Historic Structures

Warren-Bache House, Bristol Rhode Island

Date added: July 30, 2010 Categories: Rhode Island House

The Warren-Bache House was built by Russell Warren in 1807. The house was designed for William Van Doorn, a Bristol tailor of modest means. The house is simple in plan and detailing yet expresses the grace which was to mark Warren's architecture. Warren, a young and aspiring architect who had skill yet no reputation, perhaps, was enticed by the prime location of the property as he bought it for his own residence seven years later. Siting himself in the vicinity of the DeWolf family, he gained recognition and success by designing three expensive and elaborately crafted houses for them at this time. Warren only lived at 86 State Street until 1823. Due to Warren's collaboration with William Bucklin on the Providence Arcade he was to broaden his commissions as well as his style. Warren's style ranged from early Republican with it's delicate Adamesque proportions and variety of detail to the more sober proportions and bolder mannerisms of Greek Revival.

The plan of the original house is a two and a half story, five-bay facade with gable roof and full cellar. Four equal sized rooms were symmetrically divided by two chimneys and central stairhall. The house was built on a wood sill with twelve posts. Trimmer logs supporting the hearths are tenoned flush into the girts, and the joists running north and south are tenoned into them. The planking was nailed to one side or the other of the sill and grits, and was probably double on the outside and single at interior partitions, of full 1" boards with about 1" between. The floor is single thick full 1" and the exterior is sheathed with clapboard.

The alterations which occurred at 86 State Street in 1956 were made by George L. Howe. Howe removed an ell which existed in the rear of the house. The ell prior to demolition was where a kitchen had been located. Howe modernized the house by installing a kitchen and bathroom in the southeast section of the first floor. A brick beehive oven exists adjacent to the west chimney in the cellar. Speculation can be made which would suggest that the original summer kitchen was in the basement and the ell itself was used as a rear access to the cellar and summer kitchen below. Howe did major exterior repair and restoration as well. About 16' of the sill on the North side was replaced. The Palladian window on the second floor had the new sill put In. The front door was repaired by Oliver Lemaire. New steps of 2" x 10" were salvaged from the ell and used to rebuild front exterior stairs. The south exterior wall was faced with new clapboards. On the interior the inside window shutters were sanded down to raw wood and all curtain hardware was removed. The original black and white diamond painted floor pattern in the front left parlor was repainted. The basement brick foundation walls were reinforced with concrete and the corner of the south wall was replaced. A cracked beam under the southwest corner was jacked up and pipe columns were set under two stone hearths. Lintels were placed over four south basement openings. He also added an oil fired humidifier hot air furnace. The exterior was painted and a tree against the south wall was removed.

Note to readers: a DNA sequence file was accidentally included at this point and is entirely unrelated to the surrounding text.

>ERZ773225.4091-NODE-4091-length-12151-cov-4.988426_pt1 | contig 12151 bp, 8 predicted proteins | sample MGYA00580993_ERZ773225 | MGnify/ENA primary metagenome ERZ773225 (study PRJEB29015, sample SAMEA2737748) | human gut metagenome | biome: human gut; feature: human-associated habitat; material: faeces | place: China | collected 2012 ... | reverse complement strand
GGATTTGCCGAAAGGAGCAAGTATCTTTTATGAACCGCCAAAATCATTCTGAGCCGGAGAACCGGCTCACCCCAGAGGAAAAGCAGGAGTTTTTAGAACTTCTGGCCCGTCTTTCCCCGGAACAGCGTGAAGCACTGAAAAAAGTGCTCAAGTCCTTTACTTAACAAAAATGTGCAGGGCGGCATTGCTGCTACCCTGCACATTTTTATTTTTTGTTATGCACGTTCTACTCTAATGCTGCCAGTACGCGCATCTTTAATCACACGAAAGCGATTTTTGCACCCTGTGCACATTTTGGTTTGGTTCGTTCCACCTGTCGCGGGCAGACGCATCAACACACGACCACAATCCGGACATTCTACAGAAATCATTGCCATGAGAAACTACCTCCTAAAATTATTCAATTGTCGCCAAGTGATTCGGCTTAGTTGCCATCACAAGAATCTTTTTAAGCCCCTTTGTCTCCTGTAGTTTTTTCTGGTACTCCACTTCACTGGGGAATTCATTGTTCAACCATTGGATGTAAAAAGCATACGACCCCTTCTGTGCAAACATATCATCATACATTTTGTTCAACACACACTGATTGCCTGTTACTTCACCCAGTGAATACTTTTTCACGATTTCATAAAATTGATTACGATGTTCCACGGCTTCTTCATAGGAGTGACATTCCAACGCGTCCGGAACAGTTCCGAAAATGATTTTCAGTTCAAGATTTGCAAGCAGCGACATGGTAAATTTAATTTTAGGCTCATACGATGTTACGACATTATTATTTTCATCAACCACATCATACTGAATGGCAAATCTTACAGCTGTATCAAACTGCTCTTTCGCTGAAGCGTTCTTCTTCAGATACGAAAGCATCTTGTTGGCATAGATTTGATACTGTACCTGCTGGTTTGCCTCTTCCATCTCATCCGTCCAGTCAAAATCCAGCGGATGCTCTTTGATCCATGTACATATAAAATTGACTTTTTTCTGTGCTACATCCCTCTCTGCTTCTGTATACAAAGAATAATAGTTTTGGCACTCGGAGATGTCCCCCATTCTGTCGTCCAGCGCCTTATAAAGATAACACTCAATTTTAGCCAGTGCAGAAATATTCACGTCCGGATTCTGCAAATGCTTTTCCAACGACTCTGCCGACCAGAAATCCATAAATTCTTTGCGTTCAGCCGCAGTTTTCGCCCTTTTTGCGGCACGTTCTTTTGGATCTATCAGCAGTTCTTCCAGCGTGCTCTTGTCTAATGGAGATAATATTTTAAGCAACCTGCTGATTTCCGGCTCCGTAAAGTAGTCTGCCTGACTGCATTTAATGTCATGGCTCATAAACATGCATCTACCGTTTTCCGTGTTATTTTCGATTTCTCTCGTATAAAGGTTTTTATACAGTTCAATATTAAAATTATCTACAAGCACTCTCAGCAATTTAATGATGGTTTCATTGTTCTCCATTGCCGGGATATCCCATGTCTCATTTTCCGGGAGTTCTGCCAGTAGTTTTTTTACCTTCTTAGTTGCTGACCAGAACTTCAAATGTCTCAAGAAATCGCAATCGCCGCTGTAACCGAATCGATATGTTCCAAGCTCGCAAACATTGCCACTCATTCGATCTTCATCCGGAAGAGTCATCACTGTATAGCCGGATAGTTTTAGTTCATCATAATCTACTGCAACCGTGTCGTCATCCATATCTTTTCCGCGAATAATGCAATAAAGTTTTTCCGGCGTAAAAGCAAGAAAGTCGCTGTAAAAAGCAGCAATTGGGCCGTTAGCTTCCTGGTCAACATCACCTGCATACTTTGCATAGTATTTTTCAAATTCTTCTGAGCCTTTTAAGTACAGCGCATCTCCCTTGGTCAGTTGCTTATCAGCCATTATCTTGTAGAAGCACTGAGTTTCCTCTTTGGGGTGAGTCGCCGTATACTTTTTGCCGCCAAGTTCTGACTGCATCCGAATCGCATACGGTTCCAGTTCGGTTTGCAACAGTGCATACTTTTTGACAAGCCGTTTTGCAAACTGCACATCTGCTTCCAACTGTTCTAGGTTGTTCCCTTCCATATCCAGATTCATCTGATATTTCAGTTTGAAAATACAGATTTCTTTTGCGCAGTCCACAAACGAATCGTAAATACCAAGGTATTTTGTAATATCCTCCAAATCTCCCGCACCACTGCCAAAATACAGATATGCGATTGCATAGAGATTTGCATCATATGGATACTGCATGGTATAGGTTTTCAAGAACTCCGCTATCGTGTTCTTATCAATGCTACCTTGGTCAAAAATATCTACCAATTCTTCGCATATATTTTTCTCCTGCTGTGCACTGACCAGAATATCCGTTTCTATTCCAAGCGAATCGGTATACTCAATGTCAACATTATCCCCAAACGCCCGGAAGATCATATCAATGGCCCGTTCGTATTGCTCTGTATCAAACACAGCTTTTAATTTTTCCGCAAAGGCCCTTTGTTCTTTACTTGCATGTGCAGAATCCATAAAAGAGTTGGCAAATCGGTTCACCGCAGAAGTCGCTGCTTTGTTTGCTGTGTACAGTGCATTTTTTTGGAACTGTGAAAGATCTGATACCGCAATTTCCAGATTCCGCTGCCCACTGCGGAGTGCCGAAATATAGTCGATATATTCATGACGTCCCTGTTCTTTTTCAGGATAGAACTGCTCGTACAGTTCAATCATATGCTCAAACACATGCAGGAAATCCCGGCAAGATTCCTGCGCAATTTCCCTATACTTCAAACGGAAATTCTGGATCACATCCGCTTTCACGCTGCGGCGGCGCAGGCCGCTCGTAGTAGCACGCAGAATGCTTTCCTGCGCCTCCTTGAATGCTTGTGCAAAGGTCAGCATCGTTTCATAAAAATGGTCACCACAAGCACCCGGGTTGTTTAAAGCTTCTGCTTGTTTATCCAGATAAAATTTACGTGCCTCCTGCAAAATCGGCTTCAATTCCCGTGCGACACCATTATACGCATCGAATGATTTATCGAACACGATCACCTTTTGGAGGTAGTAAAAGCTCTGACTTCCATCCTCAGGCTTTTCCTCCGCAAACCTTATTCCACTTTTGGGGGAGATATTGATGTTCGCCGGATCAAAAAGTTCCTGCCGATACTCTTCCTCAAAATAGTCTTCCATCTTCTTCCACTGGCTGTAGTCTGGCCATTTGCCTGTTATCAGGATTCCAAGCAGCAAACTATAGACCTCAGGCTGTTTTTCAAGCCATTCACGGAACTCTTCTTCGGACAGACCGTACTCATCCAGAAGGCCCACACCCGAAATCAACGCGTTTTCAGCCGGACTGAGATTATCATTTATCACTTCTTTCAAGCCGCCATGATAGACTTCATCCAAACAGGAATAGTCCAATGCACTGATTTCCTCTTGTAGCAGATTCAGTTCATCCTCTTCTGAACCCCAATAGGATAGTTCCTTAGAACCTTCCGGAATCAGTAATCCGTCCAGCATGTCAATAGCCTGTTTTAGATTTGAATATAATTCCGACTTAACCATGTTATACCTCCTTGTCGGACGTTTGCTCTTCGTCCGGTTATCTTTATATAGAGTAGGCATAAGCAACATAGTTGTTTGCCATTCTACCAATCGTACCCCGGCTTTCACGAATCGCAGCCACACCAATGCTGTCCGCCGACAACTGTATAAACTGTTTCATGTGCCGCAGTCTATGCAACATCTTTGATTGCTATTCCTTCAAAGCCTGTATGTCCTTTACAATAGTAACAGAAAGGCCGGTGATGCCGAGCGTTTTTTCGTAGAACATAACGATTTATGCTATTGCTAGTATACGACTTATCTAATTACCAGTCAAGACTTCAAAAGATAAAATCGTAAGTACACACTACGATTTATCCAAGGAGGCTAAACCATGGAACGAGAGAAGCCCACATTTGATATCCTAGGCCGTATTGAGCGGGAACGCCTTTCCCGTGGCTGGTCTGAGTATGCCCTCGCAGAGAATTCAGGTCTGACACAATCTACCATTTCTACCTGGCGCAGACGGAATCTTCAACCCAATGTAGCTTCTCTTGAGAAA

Historically the Warren-Bache House and the lot on which it sits, holds significance in the development of Bristol. Before Warren built the house the property was the site of an alarm post for the Bristol train of artillary instituted February 12, 1776. Today in front of the lot there is a granite plaque commemorating the historic site. Bristol was a town which flourished from the trianglar trade. There was prosperity to gain from her docks. State Street known early on as Court Street or Pump Lane, ran inland from the wharfs. This placed it in the center of the central trade district. The The people who were to buy the house after Warren used the house for their occupations as well as their domicile. Dr. Lemuel Briggs used the house for his practice. His heirs were to sell the property to Miss Evelen Bache, a descendent of Benjamin Franklin, who used it for a school. Miss Bache lived at 86 State Street for 63 years. In the annals on local social history her name carries much fame. George Howe purchased the house from Bache's heirs in 1956. Howe was an architect of distinction and authored several books including a prize winning novel. It was Howe who did the alterations and restoration work in 1956. An outbuilding that used to exist in the rear of the house is believed to have serviced the Baptist Church members until their church was built in 1814. Near to Bristol's two hundredth and fiftieth anniversary (1930), Miss Bache wrote a short historical account of the house. In this she mentions an outbuilding known as Briggs Hall, said to have been a drill hall and office for the Bristol Train of Artillary.